Will Yo' come O Sunday Mornin' Fo a Walk O'er Winter Hill?
Ten thousand went last Sunday But there's room for thousands still!
O the moors are rare and bonny An' the heather's sweet and fine
An' the road across the hilltops is the public's — yours and mine.'
Allen Clarke, Winter Hill Mass Trespass.1896
It was the Kinder Mass Trespass of April 1932 that became immortalised in the struggle for `Rights of Way' over England's upland: Benny Rothman cycled from Manchester to the Peak District (as it became in 1951) to lead the march on to the moors, and thence into jail. The historic events in Bolton 100 years ago last year were almost forgotten, until re-discovered by Paul Salverson in his book Will Yo' come O 'Sunday Mornin' (1982). More overtly than the battle for Kinder Scout, politics played its part on Winter Hill, as the popular uprising was diverted into a struggle between the 'Bolton Socialist Party' and a local squire —the outcome perhaps inevitable in Victorian England. A glorious early September Sunday morning in 1896 saw a surprisingly large crowd gathered at Halliwell Road (barely a mile north of Bolton Town Hall), fired by speeches from the soapbox of William Hutchinson, Joe Shufflebotham and the doughty Boltonian journalist, Solomon Partington. Mill workers and hand loom weavers flocked from the terraced houses that crowded off the main street. Many in Sunday best, they rubbed shoulders with grimy coal miners from nearby pits, as the march grew to ten thousand strong as it reached the Ainsworth Arms, at the edge of town.
Emerging in jubilant mood from Halliwell Road, the long line passed Ainsworth's Bleach Works, then Smithills Hall (imposing residence of the other protagonist, Colonel Richard Henry Ainsworth), on the steady rise where Smithills Dean Road bolts arrow-straight for Winter Hill. The crossing of Scout Road marks the edge of Smithills Moor, as Coal Pit Road continues towards the summit, before contouring to the hill farms. At its high point, a track heads hard across the dark chocolate peat and heather-clad moor; its junction still marked by the original gritstone gateposts quarried from the moor. There the Colonel's men and local constabulary made their stand. Now celebrated by a handsomely carved stone, 100 years ago it saw a dramatic confrontation, where the ancient route to the summit ( 1500') was barred. After the invigorating march from the steaming mills of Halliwell, the ramblers were in no mood to be thwarted.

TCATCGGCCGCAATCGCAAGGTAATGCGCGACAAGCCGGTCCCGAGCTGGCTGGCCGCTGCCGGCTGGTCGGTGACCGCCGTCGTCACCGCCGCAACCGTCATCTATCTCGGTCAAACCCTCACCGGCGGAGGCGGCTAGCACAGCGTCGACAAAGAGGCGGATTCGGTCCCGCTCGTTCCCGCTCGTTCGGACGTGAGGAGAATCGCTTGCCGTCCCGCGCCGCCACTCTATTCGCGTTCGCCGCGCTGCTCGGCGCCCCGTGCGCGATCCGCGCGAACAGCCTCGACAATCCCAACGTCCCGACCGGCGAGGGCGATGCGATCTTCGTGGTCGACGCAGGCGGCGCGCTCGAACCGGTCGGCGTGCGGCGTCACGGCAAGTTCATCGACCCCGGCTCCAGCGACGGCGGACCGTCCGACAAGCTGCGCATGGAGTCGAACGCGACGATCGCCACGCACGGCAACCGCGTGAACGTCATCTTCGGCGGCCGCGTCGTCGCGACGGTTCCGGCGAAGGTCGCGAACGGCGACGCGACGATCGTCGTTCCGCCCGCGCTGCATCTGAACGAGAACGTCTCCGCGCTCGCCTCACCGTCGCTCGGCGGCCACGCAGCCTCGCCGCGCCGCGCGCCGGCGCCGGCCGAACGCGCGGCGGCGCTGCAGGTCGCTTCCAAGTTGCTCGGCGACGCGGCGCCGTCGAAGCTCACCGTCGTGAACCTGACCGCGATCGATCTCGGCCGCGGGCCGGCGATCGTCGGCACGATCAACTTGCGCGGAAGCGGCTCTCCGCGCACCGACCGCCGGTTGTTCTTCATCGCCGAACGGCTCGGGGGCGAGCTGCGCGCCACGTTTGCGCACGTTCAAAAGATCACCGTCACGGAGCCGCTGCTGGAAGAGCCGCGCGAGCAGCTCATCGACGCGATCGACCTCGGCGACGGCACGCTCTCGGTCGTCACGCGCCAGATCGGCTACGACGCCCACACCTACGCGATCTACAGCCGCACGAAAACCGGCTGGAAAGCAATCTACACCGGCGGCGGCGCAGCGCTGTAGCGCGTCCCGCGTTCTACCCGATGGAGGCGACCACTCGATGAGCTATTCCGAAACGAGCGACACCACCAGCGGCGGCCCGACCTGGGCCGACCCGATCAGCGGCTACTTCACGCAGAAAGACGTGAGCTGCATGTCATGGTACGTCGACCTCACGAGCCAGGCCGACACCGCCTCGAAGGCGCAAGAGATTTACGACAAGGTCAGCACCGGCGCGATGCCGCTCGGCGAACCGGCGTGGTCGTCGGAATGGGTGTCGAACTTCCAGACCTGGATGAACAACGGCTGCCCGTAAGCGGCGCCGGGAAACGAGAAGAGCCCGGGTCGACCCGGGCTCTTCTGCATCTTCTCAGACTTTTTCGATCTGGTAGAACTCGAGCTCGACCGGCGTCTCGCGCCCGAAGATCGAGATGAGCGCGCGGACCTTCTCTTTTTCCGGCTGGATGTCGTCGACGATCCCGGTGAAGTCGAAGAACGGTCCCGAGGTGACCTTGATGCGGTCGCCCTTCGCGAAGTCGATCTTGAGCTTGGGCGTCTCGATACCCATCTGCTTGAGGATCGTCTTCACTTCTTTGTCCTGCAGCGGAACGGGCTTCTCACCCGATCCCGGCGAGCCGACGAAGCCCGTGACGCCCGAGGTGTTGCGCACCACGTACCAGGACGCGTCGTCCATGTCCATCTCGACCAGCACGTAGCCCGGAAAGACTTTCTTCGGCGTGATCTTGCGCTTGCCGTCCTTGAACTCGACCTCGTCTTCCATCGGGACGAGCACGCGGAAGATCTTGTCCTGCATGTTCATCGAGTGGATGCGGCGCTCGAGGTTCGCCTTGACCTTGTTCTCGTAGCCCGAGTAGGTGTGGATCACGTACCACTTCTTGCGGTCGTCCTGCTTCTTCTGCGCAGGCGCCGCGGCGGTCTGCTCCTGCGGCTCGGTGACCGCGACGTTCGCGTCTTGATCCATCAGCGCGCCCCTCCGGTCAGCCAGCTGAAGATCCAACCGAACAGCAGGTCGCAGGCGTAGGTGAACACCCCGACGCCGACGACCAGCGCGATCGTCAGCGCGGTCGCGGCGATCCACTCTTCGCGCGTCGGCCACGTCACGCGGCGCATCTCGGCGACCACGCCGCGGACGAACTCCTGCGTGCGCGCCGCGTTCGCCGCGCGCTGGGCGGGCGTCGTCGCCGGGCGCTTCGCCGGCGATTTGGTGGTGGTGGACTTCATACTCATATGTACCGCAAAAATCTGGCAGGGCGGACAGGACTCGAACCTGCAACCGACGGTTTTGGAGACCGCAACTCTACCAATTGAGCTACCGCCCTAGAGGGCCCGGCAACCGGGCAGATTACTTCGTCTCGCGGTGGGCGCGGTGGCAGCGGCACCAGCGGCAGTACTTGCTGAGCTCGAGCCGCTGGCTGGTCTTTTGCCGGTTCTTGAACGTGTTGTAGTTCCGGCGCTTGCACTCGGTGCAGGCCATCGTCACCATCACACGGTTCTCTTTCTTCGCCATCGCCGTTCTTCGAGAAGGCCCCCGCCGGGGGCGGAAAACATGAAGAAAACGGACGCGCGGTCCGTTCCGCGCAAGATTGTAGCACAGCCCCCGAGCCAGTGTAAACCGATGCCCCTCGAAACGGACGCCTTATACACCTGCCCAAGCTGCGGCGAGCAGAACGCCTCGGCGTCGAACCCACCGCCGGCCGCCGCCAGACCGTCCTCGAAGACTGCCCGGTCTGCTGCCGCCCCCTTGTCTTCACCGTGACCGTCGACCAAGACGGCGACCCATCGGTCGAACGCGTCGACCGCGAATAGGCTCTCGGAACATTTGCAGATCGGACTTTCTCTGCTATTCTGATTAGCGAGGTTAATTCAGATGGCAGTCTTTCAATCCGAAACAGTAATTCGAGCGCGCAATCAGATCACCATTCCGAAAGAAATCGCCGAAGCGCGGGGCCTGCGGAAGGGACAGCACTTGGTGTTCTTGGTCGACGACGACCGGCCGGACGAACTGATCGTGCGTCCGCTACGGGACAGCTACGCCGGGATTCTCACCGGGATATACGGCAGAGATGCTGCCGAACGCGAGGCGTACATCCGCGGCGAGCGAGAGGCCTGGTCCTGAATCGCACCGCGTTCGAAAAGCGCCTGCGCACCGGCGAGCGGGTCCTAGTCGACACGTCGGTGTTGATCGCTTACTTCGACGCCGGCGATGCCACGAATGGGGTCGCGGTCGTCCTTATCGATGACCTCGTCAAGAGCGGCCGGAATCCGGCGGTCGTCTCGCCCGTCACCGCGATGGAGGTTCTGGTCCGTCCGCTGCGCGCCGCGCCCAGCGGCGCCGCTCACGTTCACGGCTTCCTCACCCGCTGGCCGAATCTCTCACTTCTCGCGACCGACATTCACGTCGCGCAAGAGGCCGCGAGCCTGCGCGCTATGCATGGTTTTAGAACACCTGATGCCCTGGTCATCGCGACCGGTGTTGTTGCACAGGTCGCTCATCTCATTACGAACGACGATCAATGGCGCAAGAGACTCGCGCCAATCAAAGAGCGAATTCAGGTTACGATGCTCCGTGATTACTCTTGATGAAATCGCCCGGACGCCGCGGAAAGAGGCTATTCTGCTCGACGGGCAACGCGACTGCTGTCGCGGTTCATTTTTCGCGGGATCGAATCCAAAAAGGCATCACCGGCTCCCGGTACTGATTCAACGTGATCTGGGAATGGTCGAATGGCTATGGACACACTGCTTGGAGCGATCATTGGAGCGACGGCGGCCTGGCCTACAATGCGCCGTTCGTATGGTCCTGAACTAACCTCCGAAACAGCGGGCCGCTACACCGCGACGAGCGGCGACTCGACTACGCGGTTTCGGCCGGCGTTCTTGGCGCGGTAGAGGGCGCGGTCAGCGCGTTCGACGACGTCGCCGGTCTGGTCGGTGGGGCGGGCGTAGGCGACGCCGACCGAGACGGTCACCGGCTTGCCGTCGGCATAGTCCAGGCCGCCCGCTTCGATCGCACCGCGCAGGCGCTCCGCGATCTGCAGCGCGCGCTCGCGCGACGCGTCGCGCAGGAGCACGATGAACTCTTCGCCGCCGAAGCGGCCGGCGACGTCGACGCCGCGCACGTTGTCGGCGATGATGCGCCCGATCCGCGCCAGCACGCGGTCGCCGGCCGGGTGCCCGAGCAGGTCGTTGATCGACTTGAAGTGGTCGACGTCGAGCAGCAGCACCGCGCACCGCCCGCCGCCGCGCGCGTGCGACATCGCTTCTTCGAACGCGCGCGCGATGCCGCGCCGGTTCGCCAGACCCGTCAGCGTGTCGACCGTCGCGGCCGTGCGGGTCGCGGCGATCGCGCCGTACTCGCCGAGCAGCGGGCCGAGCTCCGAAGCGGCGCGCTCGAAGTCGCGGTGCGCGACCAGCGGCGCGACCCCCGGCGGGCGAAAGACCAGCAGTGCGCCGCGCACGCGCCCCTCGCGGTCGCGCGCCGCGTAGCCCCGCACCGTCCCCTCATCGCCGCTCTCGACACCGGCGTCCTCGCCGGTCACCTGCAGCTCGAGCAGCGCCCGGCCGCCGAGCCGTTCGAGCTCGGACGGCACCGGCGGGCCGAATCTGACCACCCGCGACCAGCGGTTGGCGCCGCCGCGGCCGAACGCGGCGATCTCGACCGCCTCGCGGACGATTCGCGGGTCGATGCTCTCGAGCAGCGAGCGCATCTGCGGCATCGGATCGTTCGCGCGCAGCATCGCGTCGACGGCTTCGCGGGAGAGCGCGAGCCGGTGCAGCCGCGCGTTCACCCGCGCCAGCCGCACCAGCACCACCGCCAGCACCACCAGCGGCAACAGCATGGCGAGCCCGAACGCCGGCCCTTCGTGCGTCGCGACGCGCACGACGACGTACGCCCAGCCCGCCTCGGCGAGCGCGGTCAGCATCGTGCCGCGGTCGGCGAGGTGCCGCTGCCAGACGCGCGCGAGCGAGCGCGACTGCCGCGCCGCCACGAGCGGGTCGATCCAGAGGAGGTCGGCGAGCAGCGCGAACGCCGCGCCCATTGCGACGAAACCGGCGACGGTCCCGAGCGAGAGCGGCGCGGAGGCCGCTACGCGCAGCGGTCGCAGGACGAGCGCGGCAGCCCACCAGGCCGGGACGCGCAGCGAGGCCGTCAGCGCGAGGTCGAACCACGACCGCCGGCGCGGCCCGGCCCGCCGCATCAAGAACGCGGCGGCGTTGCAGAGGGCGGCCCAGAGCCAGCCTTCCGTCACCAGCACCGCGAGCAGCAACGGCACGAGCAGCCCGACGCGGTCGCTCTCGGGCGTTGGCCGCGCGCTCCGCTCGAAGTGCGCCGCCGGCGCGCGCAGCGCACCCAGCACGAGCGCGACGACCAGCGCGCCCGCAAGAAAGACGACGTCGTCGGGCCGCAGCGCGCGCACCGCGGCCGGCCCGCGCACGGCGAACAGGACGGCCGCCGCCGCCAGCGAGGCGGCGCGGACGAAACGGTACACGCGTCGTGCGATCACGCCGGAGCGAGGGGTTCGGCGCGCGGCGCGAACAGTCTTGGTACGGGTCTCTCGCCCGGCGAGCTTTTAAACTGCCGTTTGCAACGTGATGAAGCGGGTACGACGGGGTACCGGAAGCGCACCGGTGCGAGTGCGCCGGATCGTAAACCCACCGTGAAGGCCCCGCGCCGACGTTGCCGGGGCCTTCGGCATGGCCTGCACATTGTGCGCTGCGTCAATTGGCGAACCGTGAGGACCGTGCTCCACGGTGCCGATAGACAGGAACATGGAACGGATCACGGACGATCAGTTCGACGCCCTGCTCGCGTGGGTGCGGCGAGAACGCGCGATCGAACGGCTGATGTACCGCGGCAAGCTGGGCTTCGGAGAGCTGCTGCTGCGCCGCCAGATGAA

The Bolton Chronicle reported “... a scene of the wildest excitement...' and 'Amid the lusty shouting of the crowd the gate was attacked by powerful hands... short work was made of the wooden barrier and with a ring of triumph the demonstrators rushed through into the disputed territory'. In the melee, Inspector Willoughby dived over the drystone wall as Sergeant Sefton fielded the flying gritstone. Gamekeeper Watch's son was knocked over, relinquishing his precious list of names, plus hat and mackintosh, whilst another gamekeeper was ignominiously ducked in the ditch.
Displaying commendable calm amidst the chaos, the Inspector sent for reinforcements. Before the horse-drawn Wagonette full of policemen had puffed from the station to the top of Halliwell Road, however, it was recalled as the march formed a stately procession to the summit. With expansive views north to the Lakes, west to the Dee Estuary and south beyond Manchester to the Derbyshire peaks, the vista probably extended far beyond most of these walkers' world, during Victoria's reign. Few thought the adventure would end six months later as Partington and Hutchinson were saddled with the crippling court costs of £600 — today's
equivalent would make a national figure in a libel trial wince... A number continued down to Belmont village, to surprise the locals and, no doubt, delight the landlord of the Black Dog. As the Bolton Journal reported, 'Thus ended a demonstration... many returning to the town, and the remainder besieging the local hostelries... The demand was said to be so great that the wants of the hungry and thirsty ramblers could not be satisfied...' The next Sunday morning, despite inclement weather, (‘miserably wet' ) according to the Chronicle), again attracted huge support, and as the deluge cleared, the steam rising from the walkers rivalled that from the mills!
But the movement's denouement was nigh — the Colonel now entered the fray, counter attacking with devastating effect, isolating and issuing writs by the score,and as promised help failed to materialise, the Bolton Socialist Party slipped quietly away. Back in 1801 the Ainsworth family were already wealthy enough to purchase Smithills Hall and Moor for a princely £21,000. Later, their ownership of the Bleach Works allowed the Colonel to indulge
his love of grouse shooting, leading to the closing off of Smithills Moor.
By 1938 the Hall and Moor had passed into the possession of the council — so surely the story would conclude with this infamous track designated as an official Right of Way? Remarkably, it was not until 99 years and nine months after the Mass Trespass that it was officially designated thus as the Council, galvanised into action in June 1996, just made it before the centenary march on the 6th September. Amusingly, at the time of writing it still hasn't appeared on any maps — there's been no Bolton `Rights of Way Officer' since 1984. So, the 100 years war is finally over... but beware the ghost of the Colonel if you're caught in the clammy mist, lose the track amongst the heather and disturb his grouse.
Henry Tindell: 1997 . First published in High-May 1997 as 'Mass Trespass Winter Hill-1896